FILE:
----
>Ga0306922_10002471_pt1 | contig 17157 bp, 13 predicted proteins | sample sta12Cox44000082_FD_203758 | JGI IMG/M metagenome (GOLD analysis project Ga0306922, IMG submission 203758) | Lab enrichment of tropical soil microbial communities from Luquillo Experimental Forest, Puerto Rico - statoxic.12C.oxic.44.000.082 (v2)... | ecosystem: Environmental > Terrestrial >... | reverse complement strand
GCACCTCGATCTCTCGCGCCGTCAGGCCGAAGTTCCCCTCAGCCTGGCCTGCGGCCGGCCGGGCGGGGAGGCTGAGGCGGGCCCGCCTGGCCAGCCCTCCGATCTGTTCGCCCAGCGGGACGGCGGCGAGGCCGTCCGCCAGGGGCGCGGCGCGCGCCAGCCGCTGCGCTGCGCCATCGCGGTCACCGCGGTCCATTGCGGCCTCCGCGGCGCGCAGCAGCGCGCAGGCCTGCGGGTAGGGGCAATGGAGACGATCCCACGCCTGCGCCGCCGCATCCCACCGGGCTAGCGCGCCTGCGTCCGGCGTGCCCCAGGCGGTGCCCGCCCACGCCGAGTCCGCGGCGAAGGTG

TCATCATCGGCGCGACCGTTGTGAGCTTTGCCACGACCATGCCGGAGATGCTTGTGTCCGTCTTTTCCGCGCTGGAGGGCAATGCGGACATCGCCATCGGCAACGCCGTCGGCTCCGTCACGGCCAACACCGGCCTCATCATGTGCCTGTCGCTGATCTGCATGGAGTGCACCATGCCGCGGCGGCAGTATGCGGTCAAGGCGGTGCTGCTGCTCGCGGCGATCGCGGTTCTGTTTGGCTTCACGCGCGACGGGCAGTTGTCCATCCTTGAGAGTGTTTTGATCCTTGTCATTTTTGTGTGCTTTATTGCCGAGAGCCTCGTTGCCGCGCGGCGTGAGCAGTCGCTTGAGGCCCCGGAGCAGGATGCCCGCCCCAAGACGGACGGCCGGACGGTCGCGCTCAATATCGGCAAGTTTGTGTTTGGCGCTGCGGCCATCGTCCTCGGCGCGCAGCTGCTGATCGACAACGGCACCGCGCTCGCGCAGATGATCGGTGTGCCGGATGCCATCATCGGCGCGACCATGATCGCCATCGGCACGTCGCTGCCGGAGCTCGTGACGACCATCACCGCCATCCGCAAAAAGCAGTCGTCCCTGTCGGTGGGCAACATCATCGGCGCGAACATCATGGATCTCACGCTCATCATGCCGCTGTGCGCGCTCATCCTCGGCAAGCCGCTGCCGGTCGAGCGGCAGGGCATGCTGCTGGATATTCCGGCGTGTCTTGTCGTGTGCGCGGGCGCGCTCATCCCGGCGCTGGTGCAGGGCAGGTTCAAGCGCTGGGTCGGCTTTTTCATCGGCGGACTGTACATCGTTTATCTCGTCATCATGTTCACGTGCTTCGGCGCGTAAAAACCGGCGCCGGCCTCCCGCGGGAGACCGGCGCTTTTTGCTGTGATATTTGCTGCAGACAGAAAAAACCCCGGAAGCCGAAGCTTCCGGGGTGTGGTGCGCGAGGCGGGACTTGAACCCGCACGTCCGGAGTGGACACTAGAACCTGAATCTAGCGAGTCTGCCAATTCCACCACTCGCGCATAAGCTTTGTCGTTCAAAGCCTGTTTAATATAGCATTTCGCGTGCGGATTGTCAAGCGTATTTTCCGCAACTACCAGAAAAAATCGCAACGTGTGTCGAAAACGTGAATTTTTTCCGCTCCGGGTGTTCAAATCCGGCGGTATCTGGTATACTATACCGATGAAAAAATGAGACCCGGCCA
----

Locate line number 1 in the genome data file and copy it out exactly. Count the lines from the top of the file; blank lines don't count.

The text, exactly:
>Ga0306922_10002471_pt1 | contig 17157 bp, 13 predicted proteins | sample sta12Cox44000082_FD_203758 | JGI IMG/M metagenome (GOLD analysis project Ga0306922, IMG submission 203758) | Lab enrichment of tropical soil microbial communities from Luquillo Experimental Forest, Puerto Rico - statoxic.12C.oxic.44.000.082 (v2)... | ecosystem: Environmental > Terrestrial >... | reverse complement strand